Well friends, here we are. The day before what could arguably be one of the most critical elections in our nation’s history.
Over the past several months, we’ve all felt the push and pull from the left and the right, the masked and the unmasked, attempting to sway our vote to “their side” through campaign promises and fear mongering (guess which one is more powerful). It is virtually impossible to escape the onslaught of political opinions bombarding us from a variety of sources- be they celebs, gurus, or religious figures.
We have experts giving their expert opinions and fact checkers checking their versions of the facts. Finding non-biased, reliable information on what matters most is hard if not impossible to come by. And that’s if you can muster the courage to ask the important questions without being labeled as the “wrong” side or not focusing on the “important issues."
I don’t know about you, but personally, I’m disheartened by the posts from this person or that organization, making slurs and taking jabs at one side or the other- forgoing any hope of recognizing any commonality in our flawed and frail humanity. There is an assumption that if someone disagrees, they must be wrong. Or worse- they are deemed evil.
I marvel at the audacity of people asking straight out- and expecting an answer- “who are you voting for?” The personal polling seemingly pointless beyond looking for a way to separate whom they will deem acceptable based on political preference or affiliation. Never mind taking the time to actually understand where someone is coming from; what pain or experiences contributed to their perspective. The question just hangs in the air- disconnected from anything that makes it feel safe to answer.
While “who are you voting for?” isn’t a question I intend to ask or answer for anyone (seriously, please don’t ask), what I would like to offer is a different question:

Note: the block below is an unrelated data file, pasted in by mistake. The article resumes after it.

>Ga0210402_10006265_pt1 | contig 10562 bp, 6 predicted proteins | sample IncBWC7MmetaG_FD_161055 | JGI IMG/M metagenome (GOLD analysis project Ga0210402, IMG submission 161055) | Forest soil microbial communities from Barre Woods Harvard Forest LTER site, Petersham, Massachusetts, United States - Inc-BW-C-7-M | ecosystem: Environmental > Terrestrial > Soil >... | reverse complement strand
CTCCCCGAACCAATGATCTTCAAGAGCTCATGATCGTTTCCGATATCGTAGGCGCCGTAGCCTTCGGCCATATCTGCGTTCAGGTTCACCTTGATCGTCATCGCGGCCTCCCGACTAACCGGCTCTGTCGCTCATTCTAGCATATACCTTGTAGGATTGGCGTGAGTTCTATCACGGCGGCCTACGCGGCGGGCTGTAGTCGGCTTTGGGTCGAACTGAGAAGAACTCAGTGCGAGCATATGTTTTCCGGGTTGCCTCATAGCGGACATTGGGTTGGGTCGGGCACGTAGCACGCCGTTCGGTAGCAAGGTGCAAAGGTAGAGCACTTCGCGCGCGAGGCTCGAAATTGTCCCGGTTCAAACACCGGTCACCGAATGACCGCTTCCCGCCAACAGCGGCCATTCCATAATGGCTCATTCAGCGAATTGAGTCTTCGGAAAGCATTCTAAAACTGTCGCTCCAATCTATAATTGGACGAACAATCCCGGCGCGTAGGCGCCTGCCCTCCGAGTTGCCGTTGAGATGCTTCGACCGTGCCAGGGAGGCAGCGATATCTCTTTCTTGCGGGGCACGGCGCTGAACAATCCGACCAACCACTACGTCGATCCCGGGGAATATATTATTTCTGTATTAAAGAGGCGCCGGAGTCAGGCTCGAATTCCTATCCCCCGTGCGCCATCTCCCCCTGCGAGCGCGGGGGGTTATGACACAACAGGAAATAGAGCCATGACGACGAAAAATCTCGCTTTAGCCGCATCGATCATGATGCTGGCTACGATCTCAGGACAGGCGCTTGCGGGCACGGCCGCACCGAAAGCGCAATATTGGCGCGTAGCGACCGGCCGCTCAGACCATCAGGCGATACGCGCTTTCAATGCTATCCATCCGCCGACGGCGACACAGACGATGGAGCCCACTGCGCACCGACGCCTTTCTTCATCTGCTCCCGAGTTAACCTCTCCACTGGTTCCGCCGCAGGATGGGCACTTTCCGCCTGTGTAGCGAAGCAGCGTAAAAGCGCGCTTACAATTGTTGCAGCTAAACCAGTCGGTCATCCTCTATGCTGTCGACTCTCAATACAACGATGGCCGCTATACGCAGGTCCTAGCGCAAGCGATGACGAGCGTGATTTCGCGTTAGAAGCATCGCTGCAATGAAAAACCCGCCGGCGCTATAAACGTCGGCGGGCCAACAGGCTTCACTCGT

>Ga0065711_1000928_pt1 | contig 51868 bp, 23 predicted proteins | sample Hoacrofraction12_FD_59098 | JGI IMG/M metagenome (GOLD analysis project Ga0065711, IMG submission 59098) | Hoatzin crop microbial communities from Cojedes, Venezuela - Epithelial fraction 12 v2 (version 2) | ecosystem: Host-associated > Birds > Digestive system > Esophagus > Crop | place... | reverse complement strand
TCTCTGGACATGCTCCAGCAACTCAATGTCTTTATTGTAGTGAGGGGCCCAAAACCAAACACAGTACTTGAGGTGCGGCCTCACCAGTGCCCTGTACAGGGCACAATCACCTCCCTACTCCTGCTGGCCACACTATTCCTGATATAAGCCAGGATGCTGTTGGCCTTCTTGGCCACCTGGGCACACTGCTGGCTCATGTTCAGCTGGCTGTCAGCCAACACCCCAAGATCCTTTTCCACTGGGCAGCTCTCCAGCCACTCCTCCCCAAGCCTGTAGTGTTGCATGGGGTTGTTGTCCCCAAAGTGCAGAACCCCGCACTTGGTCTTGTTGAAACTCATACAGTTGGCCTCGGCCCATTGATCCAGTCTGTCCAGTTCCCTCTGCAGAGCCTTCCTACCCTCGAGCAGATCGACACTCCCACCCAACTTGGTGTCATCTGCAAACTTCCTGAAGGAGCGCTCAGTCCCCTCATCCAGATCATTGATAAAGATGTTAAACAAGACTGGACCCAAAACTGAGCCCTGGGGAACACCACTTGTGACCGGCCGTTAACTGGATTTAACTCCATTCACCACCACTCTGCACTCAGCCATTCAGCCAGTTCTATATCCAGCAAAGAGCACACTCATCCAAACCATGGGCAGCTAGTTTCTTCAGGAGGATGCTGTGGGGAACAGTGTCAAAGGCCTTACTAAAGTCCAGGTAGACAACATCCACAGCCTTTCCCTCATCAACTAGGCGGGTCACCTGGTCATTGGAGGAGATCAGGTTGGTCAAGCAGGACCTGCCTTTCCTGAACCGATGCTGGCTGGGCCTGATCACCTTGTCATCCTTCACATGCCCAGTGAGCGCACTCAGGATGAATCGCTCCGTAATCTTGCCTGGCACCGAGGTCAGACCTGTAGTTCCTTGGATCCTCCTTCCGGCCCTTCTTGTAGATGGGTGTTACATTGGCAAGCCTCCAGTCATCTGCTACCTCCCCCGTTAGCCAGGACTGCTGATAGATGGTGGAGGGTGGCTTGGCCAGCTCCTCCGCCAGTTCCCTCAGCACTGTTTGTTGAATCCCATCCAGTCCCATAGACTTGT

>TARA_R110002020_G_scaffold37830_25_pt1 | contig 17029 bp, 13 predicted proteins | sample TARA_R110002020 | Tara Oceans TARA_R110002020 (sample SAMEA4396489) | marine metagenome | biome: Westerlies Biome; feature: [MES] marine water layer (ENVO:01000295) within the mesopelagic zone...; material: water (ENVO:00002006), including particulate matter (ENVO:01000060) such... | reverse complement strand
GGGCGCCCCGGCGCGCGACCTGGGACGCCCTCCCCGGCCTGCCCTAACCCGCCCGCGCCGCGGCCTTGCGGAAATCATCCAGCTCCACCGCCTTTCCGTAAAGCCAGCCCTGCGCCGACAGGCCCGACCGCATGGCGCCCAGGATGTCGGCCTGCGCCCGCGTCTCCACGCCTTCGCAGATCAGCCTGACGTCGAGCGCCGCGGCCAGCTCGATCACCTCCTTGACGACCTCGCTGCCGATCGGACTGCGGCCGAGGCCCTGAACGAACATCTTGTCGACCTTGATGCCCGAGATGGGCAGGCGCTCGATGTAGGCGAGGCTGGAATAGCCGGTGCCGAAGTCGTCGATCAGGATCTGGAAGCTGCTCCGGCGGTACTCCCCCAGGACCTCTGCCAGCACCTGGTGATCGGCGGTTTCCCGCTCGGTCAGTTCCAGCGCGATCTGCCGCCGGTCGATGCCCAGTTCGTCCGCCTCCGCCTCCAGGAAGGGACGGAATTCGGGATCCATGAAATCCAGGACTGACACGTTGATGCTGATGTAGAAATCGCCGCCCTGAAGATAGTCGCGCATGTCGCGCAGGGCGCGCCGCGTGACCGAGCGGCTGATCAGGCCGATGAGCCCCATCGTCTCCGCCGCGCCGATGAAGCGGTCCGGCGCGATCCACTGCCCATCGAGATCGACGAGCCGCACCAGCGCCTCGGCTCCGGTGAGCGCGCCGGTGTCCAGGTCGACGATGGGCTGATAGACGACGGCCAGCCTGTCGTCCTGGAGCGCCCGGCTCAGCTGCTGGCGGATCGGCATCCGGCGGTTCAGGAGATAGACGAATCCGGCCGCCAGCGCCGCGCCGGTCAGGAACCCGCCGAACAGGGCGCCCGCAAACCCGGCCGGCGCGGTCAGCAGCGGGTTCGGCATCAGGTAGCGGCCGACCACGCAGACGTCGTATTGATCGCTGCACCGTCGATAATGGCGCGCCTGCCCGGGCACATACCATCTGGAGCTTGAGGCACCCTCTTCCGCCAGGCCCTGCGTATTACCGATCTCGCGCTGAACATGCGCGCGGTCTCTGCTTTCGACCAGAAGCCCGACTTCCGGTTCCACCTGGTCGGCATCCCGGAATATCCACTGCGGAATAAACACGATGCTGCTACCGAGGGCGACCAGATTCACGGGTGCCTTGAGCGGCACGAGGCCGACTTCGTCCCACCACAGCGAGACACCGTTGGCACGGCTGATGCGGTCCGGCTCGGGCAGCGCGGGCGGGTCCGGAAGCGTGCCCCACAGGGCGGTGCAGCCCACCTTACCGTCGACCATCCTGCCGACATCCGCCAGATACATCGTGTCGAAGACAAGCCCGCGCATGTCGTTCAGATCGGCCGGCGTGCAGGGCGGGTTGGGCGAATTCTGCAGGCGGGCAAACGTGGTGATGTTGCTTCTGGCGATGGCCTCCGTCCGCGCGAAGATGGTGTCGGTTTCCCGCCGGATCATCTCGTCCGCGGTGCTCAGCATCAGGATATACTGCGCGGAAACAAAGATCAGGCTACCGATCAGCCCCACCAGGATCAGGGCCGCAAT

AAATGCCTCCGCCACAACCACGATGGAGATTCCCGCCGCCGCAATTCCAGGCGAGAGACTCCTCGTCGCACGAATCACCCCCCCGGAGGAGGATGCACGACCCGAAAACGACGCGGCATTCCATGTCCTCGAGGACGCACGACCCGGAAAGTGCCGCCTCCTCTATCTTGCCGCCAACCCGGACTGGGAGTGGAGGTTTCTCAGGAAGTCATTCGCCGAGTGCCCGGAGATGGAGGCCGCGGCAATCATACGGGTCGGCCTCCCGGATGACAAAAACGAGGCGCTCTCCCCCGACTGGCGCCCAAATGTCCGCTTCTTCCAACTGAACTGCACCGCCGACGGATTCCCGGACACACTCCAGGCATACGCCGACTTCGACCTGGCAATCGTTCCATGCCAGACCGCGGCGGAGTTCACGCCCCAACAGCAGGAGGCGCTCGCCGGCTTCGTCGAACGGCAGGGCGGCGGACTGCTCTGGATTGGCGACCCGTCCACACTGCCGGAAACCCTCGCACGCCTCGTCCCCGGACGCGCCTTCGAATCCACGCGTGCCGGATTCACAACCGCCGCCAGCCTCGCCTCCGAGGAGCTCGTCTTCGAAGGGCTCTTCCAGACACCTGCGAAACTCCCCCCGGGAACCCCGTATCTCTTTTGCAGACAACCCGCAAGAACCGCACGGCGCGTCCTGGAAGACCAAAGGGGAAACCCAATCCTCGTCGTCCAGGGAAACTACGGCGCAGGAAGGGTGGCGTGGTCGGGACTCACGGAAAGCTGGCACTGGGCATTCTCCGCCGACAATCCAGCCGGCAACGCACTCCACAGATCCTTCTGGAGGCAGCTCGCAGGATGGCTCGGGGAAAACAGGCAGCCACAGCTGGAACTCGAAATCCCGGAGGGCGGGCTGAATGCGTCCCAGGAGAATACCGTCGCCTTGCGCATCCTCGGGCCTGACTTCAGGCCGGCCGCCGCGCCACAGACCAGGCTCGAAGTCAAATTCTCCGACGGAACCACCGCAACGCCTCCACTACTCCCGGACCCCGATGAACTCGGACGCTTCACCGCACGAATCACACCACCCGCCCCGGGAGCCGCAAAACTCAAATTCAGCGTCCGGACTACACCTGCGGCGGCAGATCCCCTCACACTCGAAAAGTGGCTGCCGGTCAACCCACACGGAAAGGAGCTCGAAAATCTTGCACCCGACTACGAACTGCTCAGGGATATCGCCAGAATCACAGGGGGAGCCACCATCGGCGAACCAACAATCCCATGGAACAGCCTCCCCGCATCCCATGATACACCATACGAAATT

What are you voting for?
Me? I’m voting for equality and inclusion. For mercy and justice. I’m voting for grace and compassion. I’m voting for those who are fighting demons for their families and/or for themselves, bigger than they ever imagined, and who need help to achieve their victory. I’m voting for the forgotten. I’m voting for those who cannot vote for themselves- yet have everything at stake.
BUT… here’s the thing...
Whether my candidate “wins” on Tuesday or not, I will still be standing for all these things I voted for. And I will back up my vote with my actions- no matter what happens.
Regardless of who wins, I promise to live out these things and will not allow my character or my mission to be swayed by who sits in office. I will not be moved to hate, or judge or condemn because it didn’t go the way I wanted it to. I won’t blame and I won’t shame.
I will not see voters. I will see people. Left or right- and I will do my level best to treat all as the image bearers they are. Even if they don’t know that’s what they are.
So, my beautiful, passionate friend- I know at the root of your vote- is a whole lot of what. So, I am asking, nearly begging you to join me. No matter who wins. Let’s stay focused on the what. Let’s look for the commonality in our flawed and frail humanity. Let’s remember it’s people who matter and at the end of day, you don’t have to claim left or right to do what’s needed. We must see the deeper need; a common longing for acceptance, compassion and understanding.
Who each of us decide to be on the other side of this is the biggest reason this election is so critical. That will be what makes the real difference in this world. Change will only happen if we collectively work for it; create it; speak up and demand it. Because the reality is, a political cure will always be ineffective for treating what is really a heart problem.
And to my fellow sisters and brothers in Christ- let’s remember this as we think about what we will vote for…
He has told you, O mortal, what is good; and what does the Lord require of you but to do justice, and to love kindness,[a] and to walk humbly with your God. (Micah 6:8)
After Election Tuesday, there will be a Wednesday and a Thursday, and so on and so on. I know the outcome of the election is important, but not nearly as important as what we will offer to this wounded and waiting world.